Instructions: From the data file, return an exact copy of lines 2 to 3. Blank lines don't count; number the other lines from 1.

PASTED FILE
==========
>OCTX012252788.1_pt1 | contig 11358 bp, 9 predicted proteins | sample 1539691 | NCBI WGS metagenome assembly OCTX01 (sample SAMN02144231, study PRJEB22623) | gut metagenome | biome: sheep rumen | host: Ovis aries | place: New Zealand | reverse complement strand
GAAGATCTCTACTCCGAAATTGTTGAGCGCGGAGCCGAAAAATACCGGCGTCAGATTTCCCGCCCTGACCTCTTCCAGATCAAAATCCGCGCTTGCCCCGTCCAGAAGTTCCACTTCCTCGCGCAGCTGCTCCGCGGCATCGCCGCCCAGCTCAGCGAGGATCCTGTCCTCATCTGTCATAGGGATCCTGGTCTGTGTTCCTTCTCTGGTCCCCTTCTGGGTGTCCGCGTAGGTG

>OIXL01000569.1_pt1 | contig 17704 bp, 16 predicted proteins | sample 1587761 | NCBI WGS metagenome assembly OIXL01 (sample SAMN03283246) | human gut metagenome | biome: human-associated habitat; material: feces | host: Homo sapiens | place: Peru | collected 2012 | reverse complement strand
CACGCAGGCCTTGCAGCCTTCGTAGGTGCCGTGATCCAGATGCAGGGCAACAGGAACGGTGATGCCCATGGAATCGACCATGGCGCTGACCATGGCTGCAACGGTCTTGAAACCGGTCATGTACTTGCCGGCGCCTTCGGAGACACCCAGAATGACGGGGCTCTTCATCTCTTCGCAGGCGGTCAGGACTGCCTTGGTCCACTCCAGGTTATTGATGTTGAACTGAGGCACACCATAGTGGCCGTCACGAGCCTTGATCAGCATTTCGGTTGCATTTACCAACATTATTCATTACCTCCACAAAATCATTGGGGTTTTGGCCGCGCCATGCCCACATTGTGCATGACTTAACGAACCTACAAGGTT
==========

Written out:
GAAGATCTCTACTCCGAAATTGTTGAGCGCGGAGCCGAAAAATACCGGCGTCAGATTTCCCGCCCTGACCTCTTCCAGATCAAAATCCGCGCTTGCCCCGTCCAGAAGTTCCACTTCCTCGCGCAGCTGCTCCGCGGCATCGCCGCCCAGCTCAGCGAGGATCCTGTCCTCATCTGTCATAGGGATCCTGGTCTGTGTTCCTTCTCTGGTCCCCTTCTGGGTGTCCGCGTAGGTG

>OIXL01000569.1_pt1 | contig 17704 bp, 16 predicted proteins | sample 1587761 | NCBI WGS metagenome assembly OIXL01 (sample SAMN03283246) | human gut metagenome | biome: human-associated habitat; material: feces | host: Homo sapiens | place: Peru | collected 2012 | reverse complement strand